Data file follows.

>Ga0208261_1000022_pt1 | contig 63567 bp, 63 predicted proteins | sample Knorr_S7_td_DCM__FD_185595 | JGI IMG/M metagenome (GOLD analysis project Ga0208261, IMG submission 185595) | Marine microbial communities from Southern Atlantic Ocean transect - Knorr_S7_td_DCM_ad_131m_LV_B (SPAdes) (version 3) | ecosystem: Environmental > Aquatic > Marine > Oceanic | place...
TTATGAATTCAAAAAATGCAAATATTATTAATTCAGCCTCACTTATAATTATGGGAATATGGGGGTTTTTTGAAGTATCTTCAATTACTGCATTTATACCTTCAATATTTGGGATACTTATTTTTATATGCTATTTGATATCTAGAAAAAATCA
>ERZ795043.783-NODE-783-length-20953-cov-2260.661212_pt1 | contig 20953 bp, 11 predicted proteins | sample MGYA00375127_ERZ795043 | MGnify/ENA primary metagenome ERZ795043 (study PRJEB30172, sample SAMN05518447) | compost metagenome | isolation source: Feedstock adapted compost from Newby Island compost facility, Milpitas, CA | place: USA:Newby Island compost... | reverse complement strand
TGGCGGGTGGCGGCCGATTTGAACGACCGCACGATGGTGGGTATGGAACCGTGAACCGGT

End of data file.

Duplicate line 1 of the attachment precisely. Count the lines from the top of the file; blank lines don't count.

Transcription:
>Ga0208261_1000022_pt1 | contig 63567 bp, 63 predicted proteins | sample Knorr_S7_td_DCM__FD_185595 | JGI IMG/M metagenome (GOLD analysis project Ga0208261, IMG submission 185595) | Marine microbial communities from Southern Atlantic Ocean transect - Knorr_S7_td_DCM_ad_131m_LV_B (SPAdes) (version 3) | ecosystem: Environmental > Aquatic > Marine > Oceanic | place...